Practical analysis for investment professionals
02 October 2014

Note to Advisers and Clients: Put Your Investment Plan in Writing

Pop quiz for financial advisers: do you help your clients write an Investment Policy Statement (IPS)?

And, for investors: do you insist on drawing up an IPS with input from your adviser?

If not, why not?

Whether you are a financial adviser or an individual investor, an IPS is the cornerstone of any investment process.

I was reminded of this while flipping through a press copy of Charlotte B. Beyer’s forthcoming book, Wealth Management Unwrapped. As Beyer points out, when it comes to working with an adviser, “Everything begins with an Investment Policy Statement.”

The IPS has been around in the institutional investment world for quite some time. Foundations and endowments routinely use them to guide investment decisions. As Morningstar put it, an IPS “forces you to put your investment strategy in writing and commit to a disciplined investment plan. It’s both a blueprint and a report card.”

But it’s not just a document for institutional investors. Increasingly, individual investors and financial advisers are using them, too.

What Is an IPS?

Paul Sullivan, who writes the Wealth Matters column for the New York Times, says that an IPS “is to a financial plan what a Range Rover is to a minivan. Both will carry your children safely, but only the Range Rover will power up a gravelly mountain. Of course, most people who own a Range Rover are traveling the same, well-paved suburban streets as the minivan driver, making all that engineering a bit of overkill. To some, the same argument can be made for an IPS. It’s just too much. But the people I spoke with who had one talked about a difference in their investment performance and their state of mind.”

The key here is “state of mind.” When markets are rallying, few investors need to refer to their IPS to keep them on track. But when markets are crashing, as they did in 2008, panic and fear quickly override investment decisions made when calmer minds prevailed.

When asked, “What’s the most important lesson for investors from the 2008 market meltdown?” Manisha Thakor, CFA, founder and CEO of MoneyZen Wealth Management, had a great answer:

“For over a decade I had the honor of working for one of our nation’s great long-term investors, Fayez Sarofim,” she wrote in a Wall Street Journal online forum. “One of the many lessons he taught me is, ‘Nervous energy is a great destroyer of wealth.’ I can’t think of a better take-away for investors from the 2008 market meltdown. In retrospect it is clear that investors who had a written investment policy statement (‘IPS’) fared much better (yes, IPS’ are not just for institutions — I establish one for each of my individual clients).”

The upshot? Put it in writing.

What Should Be in an IPS?

Sullivan explains that “in its structure, an IPS is fairly simple. Investors sit down with their advisers and assess their return objectives and comfort with risk. Then the adviser designs the portfolio with that in mind. Where an IPS goes further than a financial plan is that it sets a target allocation for each type of security — say, stocks — and adds an upper and a lower range for the percentage of the portfolio that can be in that security.”

In her book, Beyer, a Wall Street veteran who founded the Institute for Private Investors (IPI), says that, at a minimum, an IPS should include:

  • The purpose of your money: what is this portfolio supposed to provide for?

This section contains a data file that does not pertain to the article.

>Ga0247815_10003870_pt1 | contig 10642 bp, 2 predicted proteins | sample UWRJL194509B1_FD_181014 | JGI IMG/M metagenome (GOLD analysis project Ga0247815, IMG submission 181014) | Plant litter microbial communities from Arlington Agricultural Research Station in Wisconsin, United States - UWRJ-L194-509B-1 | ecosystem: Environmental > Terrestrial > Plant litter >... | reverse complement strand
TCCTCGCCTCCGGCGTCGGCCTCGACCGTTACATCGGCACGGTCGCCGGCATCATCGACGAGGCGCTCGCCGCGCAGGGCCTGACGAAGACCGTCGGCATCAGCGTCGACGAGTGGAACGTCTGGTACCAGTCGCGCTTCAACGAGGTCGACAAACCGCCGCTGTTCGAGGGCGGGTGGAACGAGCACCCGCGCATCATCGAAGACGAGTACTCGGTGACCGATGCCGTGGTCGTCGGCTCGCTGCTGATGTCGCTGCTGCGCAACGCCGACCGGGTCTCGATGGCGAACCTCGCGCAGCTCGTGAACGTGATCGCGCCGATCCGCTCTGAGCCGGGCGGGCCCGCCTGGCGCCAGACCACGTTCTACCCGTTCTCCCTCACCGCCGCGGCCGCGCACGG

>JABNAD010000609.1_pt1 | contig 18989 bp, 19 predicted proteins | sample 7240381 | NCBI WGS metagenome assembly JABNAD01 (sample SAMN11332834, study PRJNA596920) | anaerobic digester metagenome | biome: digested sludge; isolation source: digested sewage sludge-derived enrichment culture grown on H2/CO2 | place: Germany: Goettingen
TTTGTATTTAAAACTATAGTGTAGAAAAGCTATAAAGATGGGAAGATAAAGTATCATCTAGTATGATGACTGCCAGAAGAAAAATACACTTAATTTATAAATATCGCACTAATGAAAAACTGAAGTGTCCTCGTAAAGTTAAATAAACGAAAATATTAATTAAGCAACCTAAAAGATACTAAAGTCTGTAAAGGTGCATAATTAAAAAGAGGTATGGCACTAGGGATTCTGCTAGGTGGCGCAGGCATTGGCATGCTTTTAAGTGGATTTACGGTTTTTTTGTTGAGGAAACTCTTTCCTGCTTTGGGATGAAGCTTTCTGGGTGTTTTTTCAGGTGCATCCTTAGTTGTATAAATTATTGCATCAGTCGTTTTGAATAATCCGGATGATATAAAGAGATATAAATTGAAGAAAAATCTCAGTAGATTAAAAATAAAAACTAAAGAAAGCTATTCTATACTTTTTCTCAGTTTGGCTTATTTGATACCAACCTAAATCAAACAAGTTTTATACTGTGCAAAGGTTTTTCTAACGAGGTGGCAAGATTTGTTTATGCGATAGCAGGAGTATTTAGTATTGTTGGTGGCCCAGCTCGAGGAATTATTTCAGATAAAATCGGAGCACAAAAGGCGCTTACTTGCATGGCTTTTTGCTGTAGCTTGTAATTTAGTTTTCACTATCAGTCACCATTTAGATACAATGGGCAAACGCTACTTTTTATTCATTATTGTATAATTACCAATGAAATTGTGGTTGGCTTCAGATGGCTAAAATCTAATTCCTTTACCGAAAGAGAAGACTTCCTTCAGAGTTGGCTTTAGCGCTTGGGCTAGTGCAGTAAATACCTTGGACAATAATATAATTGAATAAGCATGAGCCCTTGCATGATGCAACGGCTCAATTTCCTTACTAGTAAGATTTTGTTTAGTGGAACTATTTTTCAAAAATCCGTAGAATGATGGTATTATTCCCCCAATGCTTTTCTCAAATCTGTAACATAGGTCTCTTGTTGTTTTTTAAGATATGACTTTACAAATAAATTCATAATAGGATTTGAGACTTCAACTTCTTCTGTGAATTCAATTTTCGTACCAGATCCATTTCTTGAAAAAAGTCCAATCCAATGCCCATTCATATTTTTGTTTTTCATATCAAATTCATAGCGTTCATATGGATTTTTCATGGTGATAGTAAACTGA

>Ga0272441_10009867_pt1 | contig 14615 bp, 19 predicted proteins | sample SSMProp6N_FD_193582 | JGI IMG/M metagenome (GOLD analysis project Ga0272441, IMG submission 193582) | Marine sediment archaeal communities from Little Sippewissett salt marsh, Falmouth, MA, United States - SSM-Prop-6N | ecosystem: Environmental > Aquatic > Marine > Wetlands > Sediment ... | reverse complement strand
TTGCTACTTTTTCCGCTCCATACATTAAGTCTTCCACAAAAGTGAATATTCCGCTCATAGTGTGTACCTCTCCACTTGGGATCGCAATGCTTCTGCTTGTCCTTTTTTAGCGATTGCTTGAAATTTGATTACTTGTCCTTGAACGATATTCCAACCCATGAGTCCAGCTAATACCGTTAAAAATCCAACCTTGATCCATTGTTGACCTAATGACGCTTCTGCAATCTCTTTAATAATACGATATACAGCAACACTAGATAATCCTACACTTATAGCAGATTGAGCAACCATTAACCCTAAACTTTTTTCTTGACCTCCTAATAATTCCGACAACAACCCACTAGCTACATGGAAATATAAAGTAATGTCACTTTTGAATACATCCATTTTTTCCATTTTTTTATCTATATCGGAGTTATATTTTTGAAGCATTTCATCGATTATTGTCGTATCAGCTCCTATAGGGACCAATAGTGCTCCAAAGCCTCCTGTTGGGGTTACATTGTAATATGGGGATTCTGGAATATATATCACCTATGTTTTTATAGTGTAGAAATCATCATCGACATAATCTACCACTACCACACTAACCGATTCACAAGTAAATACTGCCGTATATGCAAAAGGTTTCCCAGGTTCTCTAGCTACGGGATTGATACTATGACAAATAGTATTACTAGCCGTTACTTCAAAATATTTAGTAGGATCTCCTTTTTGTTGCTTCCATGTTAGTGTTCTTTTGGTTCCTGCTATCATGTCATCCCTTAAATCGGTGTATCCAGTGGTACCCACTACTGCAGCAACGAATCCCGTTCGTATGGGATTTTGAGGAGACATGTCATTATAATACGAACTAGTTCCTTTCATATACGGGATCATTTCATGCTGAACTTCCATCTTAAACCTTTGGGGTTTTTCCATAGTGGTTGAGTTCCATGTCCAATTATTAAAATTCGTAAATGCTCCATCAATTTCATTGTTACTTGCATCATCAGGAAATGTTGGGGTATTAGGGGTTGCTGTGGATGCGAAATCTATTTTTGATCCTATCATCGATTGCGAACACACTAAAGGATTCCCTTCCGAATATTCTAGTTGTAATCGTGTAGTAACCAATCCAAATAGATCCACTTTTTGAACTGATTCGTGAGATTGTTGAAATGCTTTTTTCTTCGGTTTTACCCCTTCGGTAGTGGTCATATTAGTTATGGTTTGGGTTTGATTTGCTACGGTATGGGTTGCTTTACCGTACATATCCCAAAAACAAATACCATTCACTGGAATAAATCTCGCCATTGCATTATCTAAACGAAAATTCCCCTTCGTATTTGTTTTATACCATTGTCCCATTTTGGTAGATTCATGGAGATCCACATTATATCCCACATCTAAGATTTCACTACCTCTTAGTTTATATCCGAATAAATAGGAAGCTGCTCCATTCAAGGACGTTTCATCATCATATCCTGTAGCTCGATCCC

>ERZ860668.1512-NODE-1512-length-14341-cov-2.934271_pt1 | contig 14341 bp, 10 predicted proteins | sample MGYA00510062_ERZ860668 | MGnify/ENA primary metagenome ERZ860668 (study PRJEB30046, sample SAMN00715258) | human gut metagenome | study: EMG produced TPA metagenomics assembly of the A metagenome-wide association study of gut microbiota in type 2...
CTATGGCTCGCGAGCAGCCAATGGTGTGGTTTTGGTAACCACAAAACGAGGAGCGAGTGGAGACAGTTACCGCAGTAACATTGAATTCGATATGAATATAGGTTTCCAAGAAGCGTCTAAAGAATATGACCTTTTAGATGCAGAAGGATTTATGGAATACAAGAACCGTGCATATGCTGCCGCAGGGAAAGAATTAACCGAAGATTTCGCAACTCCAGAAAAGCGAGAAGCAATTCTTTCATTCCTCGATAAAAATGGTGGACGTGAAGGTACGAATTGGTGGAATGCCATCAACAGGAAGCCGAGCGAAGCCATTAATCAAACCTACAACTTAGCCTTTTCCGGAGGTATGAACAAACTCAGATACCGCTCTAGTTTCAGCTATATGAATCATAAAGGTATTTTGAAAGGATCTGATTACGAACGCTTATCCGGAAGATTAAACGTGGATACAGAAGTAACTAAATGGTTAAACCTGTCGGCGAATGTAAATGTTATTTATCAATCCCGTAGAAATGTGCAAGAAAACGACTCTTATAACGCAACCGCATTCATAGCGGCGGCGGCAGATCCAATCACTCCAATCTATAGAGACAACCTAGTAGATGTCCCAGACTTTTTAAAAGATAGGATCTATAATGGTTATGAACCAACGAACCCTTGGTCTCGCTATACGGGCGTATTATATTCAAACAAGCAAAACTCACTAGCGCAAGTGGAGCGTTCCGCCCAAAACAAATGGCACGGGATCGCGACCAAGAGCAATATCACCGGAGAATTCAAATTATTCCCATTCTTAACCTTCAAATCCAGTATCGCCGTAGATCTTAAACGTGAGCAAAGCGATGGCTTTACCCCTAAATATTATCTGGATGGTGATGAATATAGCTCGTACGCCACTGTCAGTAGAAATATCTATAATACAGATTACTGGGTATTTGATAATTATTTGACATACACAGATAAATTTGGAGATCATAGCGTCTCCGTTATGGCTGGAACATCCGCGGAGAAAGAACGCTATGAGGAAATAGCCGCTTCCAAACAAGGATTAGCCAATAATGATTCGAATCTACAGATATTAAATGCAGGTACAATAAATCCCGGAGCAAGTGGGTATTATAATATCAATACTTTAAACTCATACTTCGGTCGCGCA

• The target return and target level of risk along with the measure of risk, time period, and benchmarks that will be used.
  • The allocation that will get you where you wish to go, both in terms of return and risk.
  • When you will rebalance or reset the allocation.
  • Permissible investments and investments that are not allowed, e.g. no options.

It’s important, she notes, to be concrete in your expectations. Here are some things Beyer says you should consider:

  • Decide which reports are most valuable to you and your style of learning.
  • Do you want to be called weekly? Monthly? Never?
  • When do you wish to meet face-to-face? Quarterly? Is Skype preferred?
  • Do you prefer a one-page executive summary backed up by an appendix?
  • Do you wish to receive paper or online reports?
  • Determine what benchmarks you will use and over what time periods for the entire portfolio — and each fund manager.
  • Decide on metrics for individual managers or funds, such as style drift or style in favor/out of favor.
  • Set up a way to monitor risk using user-friendly charts.

Remember: “Nervous energy is a great destroyer of wealth.” And: An IPS is only as useful as the information it contains. If you want to establish a measure of discipline and structure around your investment strategy, it’s important to spell it all out in the document.

If you’d like to learn more about crafting an IPS with the help of your financial adviser, see Elements of an Investment Policy Statement for Individual Investors, a free resource from CFA Institute.

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Please note that the content of this site should not be construed as investment advice, nor do the opinions expressed necessarily reflect the views of CFA Institute.

Photo credit: ©iStockphoto.com/jamesbin

About the Author(s)
Lauren Foster

Lauren Foster is managing editor of Enterprising Investor and co-lead of CFA Institute’s Women in Investment Management initiative. Previously, she worked as a freelance writer for Barron’s and the Financial Times. Prior to her freelance work, Foster spent nearly a decade on staff at the FT as a reporter and editor based in the New York bureau. Foster holds a BA in political science from the University of Cape Town, and an MS in journalism from Columbia University.

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